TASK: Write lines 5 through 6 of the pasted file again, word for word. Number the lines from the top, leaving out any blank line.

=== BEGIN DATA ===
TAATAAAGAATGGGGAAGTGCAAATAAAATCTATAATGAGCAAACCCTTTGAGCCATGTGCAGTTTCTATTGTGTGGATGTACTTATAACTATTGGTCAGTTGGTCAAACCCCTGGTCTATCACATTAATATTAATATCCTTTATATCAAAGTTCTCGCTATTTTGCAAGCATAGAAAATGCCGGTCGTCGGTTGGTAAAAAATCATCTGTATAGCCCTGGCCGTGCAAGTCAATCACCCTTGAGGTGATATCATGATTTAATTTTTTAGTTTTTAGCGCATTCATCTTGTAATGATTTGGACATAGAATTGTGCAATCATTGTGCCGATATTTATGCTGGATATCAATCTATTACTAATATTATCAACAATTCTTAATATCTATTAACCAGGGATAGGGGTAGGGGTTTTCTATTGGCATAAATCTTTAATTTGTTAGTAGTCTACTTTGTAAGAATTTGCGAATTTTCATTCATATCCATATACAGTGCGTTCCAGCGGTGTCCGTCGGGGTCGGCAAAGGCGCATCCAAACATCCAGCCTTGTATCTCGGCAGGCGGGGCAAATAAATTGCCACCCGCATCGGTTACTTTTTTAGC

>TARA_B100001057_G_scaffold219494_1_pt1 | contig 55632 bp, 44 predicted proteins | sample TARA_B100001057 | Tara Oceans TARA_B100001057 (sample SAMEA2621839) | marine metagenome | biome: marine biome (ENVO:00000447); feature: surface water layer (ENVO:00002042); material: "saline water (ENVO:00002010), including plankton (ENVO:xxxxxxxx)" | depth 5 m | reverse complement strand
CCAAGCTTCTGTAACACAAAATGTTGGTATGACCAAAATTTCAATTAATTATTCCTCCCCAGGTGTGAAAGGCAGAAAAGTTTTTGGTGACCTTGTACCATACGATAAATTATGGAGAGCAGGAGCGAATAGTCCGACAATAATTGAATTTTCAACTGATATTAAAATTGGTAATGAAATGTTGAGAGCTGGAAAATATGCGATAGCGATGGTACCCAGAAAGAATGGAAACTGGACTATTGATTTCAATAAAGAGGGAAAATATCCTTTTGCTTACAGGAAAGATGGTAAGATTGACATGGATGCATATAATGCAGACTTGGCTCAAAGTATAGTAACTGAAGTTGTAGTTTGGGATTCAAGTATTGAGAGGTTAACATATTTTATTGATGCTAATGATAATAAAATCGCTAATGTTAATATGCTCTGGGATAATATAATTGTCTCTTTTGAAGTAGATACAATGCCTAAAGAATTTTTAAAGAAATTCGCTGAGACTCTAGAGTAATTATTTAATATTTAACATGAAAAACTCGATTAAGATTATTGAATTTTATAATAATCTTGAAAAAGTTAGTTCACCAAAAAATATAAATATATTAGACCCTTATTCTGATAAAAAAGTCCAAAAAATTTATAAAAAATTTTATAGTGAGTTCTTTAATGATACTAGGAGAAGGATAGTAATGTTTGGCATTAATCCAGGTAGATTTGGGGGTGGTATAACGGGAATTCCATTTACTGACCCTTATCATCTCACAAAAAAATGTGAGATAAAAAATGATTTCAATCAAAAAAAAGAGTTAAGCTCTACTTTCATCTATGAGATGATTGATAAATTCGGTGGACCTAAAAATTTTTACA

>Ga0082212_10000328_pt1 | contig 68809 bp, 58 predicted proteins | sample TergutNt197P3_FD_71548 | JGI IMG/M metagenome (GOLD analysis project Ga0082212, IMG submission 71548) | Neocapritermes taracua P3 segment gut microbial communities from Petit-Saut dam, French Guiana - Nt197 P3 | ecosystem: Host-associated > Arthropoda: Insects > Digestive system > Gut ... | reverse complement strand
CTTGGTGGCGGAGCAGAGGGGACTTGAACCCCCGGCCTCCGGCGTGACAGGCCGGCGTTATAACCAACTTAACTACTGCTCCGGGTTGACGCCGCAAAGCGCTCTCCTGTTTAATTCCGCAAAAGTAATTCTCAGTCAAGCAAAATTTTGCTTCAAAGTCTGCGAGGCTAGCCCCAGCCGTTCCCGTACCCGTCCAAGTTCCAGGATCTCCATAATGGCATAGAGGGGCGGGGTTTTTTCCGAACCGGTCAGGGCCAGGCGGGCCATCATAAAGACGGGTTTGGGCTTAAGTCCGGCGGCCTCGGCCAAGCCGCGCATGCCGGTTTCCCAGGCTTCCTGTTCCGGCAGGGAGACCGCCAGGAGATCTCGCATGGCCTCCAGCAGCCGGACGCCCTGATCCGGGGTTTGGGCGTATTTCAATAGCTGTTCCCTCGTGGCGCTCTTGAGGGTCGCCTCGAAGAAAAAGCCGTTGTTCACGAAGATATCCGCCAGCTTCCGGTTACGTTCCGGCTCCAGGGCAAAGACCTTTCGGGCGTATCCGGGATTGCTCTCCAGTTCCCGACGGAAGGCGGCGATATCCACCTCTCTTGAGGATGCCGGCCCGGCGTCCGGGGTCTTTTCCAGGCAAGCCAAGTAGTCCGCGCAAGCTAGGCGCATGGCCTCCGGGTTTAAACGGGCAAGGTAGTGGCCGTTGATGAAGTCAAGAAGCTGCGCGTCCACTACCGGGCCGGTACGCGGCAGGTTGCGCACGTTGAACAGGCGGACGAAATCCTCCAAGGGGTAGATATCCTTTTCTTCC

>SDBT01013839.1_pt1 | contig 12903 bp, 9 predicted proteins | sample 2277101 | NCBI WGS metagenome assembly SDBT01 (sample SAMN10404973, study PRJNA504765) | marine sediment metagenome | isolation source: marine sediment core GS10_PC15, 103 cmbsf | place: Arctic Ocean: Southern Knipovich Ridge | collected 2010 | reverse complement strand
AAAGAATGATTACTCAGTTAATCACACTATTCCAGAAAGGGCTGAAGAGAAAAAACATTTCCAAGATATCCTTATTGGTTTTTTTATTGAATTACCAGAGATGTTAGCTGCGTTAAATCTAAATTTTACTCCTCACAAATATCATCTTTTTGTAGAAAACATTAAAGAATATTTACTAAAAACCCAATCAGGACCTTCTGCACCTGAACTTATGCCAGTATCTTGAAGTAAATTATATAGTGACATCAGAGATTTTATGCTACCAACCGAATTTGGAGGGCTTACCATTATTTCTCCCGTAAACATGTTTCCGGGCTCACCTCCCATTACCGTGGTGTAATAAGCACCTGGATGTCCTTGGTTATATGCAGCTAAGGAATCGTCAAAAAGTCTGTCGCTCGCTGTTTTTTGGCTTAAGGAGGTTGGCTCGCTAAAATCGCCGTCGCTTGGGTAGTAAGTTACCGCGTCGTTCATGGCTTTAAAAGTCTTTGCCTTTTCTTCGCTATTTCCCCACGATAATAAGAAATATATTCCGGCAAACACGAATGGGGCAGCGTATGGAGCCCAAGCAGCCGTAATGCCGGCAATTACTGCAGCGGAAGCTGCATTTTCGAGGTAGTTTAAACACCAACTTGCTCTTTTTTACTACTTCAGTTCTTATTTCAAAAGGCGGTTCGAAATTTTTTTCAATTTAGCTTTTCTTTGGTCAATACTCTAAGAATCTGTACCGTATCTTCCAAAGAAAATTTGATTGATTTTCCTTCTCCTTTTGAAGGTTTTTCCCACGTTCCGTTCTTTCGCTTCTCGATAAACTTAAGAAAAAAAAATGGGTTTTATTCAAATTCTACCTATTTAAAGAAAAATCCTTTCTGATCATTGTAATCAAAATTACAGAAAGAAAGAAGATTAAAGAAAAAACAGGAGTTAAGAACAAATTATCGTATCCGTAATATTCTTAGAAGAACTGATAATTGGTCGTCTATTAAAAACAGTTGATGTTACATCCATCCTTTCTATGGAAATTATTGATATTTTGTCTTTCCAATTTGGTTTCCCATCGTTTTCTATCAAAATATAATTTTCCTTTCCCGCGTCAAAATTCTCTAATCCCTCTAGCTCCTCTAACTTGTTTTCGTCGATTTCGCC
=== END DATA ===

CTTGGTGGCGGAGCAGAGGGGACTTGAACCCCCGGCCTCCGGCGTGACAGGCCGGCGTTATAACCAACTTAACTACTGCTCCGGGTTGACGCCGCAAAGCGCTCTCCTGTTTAATTCCGCAAAAGTAATTCTCAGTCAAGCAAAATTTTGCTTCAAAGTCTGCGAGGCTAGCCCCAGCCGTTCCCGTACCCGTCCAAGTTCCAGGATCTCCATAATGGCATAGAGGGGCGGGGTTTTTTCCGAACCGGTCAGGGCCAGGCGGGCCATCATAAAGACGGGTTTGGGCTTAAGTCCGGCGGCCTCGGCCAAGCCGCGCATGCCGGTTTCCCAGGCTTCCTGTTCCGGCAGGGAGACCGCCAGGAGATCTCGCATGGCCTCCAGCAGCCGGACGCCCTGATCCGGGGTTTGGGCGTATTTCAATAGCTGTTCCCTCGTGGCGCTCTTGAGGGTCGCCTCGAAGAAAAAGCCGTTGTTCACGAAGATATCCGCCAGCTTCCGGTTACGTTCCGGCTCCAGGGCAAAGACCTTTCGGGCGTATCCGGGATTGCTCTCCAGTTCCCGACGGAAGGCGGCGATATCCACCTCTCTTGAGGATGCCGGCCCGGCGTCCGGGGTCTTTTCCAGGCAAGCCAAGTAGTCCGCGCAAGCTAGGCGCATGGCCTCCGGGTTTAAACGGGCAAGGTAGTGGCCGTTGATGAAGTCAAGAAGCTGCGCGTCCACTACCGGGCCGGTACGCGGCAGGTTGCGCACGTTGAACAGGCGGACGAAATCCTCCAAGGGGTAGATATCCTTTTCTTCC

>SDBT01013839.1_pt1 | contig 12903 bp, 9 predicted proteins | sample 2277101 | NCBI WGS metagenome assembly SDBT01 (sample SAMN10404973, study PRJNA504765) | marine sediment metagenome | isolation source: marine sediment core GS10_PC15, 103 cmbsf | place: Arctic Ocean: Southern Knipovich Ridge | collected 2010 | reverse complement strand